As with any man, some of the most formative decisions of his life had been just beyond his own control. Ultimately, he did not really choose the quiet, subtle brand of success he is enjoying in San Diego. Yet it somehow fits him perfectly and, as he says, "I am happy here. Damned happy."
Occasionally, there are still offers from big-time, big-salary schools—and, who knows, someday Woolpert may return to the championships. For now he says no. "I've been there—No. 1 and all that. I'd be a fool if I said the satisfaction and emoluments weren't wonderful. They were. But there are so many demands on your time—and, in a way, so many demands on your morality—at those high levels of competition. Besides the ordinary pressures to win, there gets to be an economic motive, too. Just plain money becomes a tremendously important factor—simply because so many schools have such astronomic athletic department budgets. Hundreds and hundreds of thousands of dollars are involved. I've always said that the athletic department budget should be consolidated with the general school budget—treat it like the philosophy or English department—and, instead of forcing the athletic department to produce its own revenue, turn everything from the gates back into the general college fund and allocate it on an annual basis. In other words, take sports out of the environment of profit and loss. We do that here at USD, but it's not an idea that will sweep the nation, I'm afraid.
"A couple of years ago, Wayne Hardin at Navy told me that his athletic department budget was $900,000. Can you imagine? Well, to meet that kind of budget you just have to fill the stadium every Saturday. You have to play a Top Ten style of football. You have to react to a form of profit motive—because winning means revenue for the athletic department. Look, honest coaches don't purposely try to loosen up academic standards for athletes. But with that kind of dollar pressure on them, the temptations sure as hell are there to use just slightly questionable tactics in recruiting. To get a real good kid, you might make just one exception for a low grade average. So you can win. Maybe, eventually, there'll be a deal with some alumni booster to give a really great kid's father some help in his business. Or to help pay for a tonsillectomy for a boy's kid brother. Or pay his sister's tuition at a finishing school. The pressure to win can corrupt—insidiously and unconsciously—the whole structure of a university. Hell, the structure of a whole society."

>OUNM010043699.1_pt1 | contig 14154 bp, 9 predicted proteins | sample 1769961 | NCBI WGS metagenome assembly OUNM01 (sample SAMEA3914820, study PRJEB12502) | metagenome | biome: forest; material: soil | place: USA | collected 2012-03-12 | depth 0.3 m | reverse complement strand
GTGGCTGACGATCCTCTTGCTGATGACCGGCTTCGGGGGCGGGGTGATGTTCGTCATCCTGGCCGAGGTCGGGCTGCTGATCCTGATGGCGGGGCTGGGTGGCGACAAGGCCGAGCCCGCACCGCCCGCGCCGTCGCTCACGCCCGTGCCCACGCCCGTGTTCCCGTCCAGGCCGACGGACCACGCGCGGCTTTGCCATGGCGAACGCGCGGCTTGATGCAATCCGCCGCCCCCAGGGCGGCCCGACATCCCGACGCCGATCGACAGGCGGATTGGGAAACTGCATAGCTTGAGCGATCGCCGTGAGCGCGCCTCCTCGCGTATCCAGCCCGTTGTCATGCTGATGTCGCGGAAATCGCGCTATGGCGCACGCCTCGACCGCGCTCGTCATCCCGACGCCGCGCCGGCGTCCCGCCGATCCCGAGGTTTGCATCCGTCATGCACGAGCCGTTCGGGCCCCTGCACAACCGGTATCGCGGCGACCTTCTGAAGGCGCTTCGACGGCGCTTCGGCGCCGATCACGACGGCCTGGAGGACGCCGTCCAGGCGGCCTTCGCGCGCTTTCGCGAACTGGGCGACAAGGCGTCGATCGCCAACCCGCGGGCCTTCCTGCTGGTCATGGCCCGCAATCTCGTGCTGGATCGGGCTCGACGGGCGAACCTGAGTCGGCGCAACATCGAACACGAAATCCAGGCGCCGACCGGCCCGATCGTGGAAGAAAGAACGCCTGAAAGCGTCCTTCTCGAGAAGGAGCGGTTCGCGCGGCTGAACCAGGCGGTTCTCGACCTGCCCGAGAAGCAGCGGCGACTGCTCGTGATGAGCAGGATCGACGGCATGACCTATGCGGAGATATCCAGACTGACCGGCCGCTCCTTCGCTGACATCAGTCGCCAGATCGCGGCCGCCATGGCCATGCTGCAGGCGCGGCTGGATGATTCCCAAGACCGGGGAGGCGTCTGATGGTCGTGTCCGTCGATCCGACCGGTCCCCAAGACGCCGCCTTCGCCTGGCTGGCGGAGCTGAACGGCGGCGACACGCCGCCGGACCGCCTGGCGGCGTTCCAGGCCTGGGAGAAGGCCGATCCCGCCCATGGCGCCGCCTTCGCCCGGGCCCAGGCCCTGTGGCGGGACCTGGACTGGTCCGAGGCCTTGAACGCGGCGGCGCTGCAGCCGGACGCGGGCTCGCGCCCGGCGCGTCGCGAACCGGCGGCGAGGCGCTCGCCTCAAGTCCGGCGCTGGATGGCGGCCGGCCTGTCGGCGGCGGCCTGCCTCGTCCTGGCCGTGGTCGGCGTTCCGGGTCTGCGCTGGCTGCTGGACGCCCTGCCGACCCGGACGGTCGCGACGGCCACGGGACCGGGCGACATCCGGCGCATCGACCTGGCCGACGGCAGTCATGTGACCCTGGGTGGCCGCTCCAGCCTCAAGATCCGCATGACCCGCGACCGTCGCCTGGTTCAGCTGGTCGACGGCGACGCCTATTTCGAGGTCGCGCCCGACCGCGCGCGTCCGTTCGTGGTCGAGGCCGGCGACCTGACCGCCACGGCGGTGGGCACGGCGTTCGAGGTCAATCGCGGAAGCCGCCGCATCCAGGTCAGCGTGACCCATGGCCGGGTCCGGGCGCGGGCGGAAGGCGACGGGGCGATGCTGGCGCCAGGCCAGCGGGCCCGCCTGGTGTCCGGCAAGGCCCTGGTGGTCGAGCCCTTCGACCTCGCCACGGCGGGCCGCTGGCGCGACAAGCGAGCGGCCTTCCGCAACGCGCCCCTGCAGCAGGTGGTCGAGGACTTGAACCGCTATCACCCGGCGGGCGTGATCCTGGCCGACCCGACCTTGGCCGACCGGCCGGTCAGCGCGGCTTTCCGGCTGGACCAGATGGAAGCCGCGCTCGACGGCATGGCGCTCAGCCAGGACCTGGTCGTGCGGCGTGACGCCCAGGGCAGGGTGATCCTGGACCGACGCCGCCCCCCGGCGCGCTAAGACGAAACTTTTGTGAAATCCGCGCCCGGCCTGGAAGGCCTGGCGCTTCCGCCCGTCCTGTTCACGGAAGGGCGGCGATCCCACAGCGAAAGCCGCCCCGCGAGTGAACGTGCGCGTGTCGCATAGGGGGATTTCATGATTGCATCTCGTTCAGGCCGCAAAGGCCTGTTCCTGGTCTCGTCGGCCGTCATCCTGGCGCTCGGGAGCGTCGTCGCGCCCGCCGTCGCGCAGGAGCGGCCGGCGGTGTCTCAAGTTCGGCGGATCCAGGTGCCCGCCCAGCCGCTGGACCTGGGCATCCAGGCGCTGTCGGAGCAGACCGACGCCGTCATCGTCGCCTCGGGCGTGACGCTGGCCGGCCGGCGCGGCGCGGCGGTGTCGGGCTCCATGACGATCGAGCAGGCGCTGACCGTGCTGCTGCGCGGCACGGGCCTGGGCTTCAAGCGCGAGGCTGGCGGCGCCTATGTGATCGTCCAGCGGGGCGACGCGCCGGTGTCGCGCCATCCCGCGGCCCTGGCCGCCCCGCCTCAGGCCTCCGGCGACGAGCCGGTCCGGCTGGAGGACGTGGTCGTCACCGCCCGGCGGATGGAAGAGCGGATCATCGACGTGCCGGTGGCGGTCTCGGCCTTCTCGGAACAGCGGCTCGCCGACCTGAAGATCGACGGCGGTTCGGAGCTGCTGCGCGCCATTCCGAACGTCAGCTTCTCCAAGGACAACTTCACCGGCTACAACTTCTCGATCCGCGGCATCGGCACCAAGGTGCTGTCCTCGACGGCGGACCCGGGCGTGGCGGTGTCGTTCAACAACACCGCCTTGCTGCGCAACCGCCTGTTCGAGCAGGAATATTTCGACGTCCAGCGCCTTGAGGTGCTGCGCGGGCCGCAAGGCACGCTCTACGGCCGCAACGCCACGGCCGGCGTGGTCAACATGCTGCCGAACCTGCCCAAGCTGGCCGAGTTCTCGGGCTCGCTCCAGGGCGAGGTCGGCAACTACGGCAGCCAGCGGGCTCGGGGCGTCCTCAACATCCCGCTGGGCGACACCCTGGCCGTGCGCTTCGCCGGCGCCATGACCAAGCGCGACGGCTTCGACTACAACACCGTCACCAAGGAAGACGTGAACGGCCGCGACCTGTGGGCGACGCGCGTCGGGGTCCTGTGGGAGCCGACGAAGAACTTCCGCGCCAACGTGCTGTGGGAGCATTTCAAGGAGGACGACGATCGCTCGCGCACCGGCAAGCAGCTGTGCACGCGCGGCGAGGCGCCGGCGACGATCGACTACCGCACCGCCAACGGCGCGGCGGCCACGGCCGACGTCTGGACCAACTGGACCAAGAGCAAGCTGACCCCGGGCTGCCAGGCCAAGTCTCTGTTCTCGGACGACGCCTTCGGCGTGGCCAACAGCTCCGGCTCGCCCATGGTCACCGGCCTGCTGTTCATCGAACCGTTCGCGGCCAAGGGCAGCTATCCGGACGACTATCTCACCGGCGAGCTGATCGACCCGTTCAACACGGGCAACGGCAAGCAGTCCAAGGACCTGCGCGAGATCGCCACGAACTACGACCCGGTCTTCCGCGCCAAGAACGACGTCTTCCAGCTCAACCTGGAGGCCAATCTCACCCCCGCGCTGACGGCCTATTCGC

Not long ago, while sipping slowly at a martini, very dry but with lots of ice, Woolpert said, "I have an enormous empathy with the hippies. I might have been an extraordinarily good hippie. The best of what they stand for—love, peace, compassion for other people, individualism unobstructed by artificial values of the establishment—these are things I'd like to think. I stand for at my best."
The statement was not without its contradictions, for, as he spoke of hippies, there was Phil Woolpert, a middle-aged basketball coach, sitting on a broad sofa in the living room of his home—a place that is gracefully if not elegantly furnished on the inside and is surrounded by other homes similar on the outside. In the driveway were a Volkswagen bus and a 1967 Mercury station wagon, each containing its quota of the classic litter of suburbia, Kleenex and road maps and broken color crayons and old shopping lists and dirt-scuffed school papers of children. In his house there were five lively, uncommonly handsome youngsters, ranging from 7 to 18 years old, and neither Phil nor Mary Woolpert could sustain a particularly long conversation without interruptions to assert some very non-dropout authority about snitching the avocado chip dip or who would drive to the dance that night or "When, Mother, will you do my hair?" For a time, the phonograph put forth the sounds of an album called Freddy Martin Plays the Beatles
and Mary said, "Maybe that's the way people our age are supposed to function—as a link between Freddy Martin and the Beatles, a tie between yesterday and today."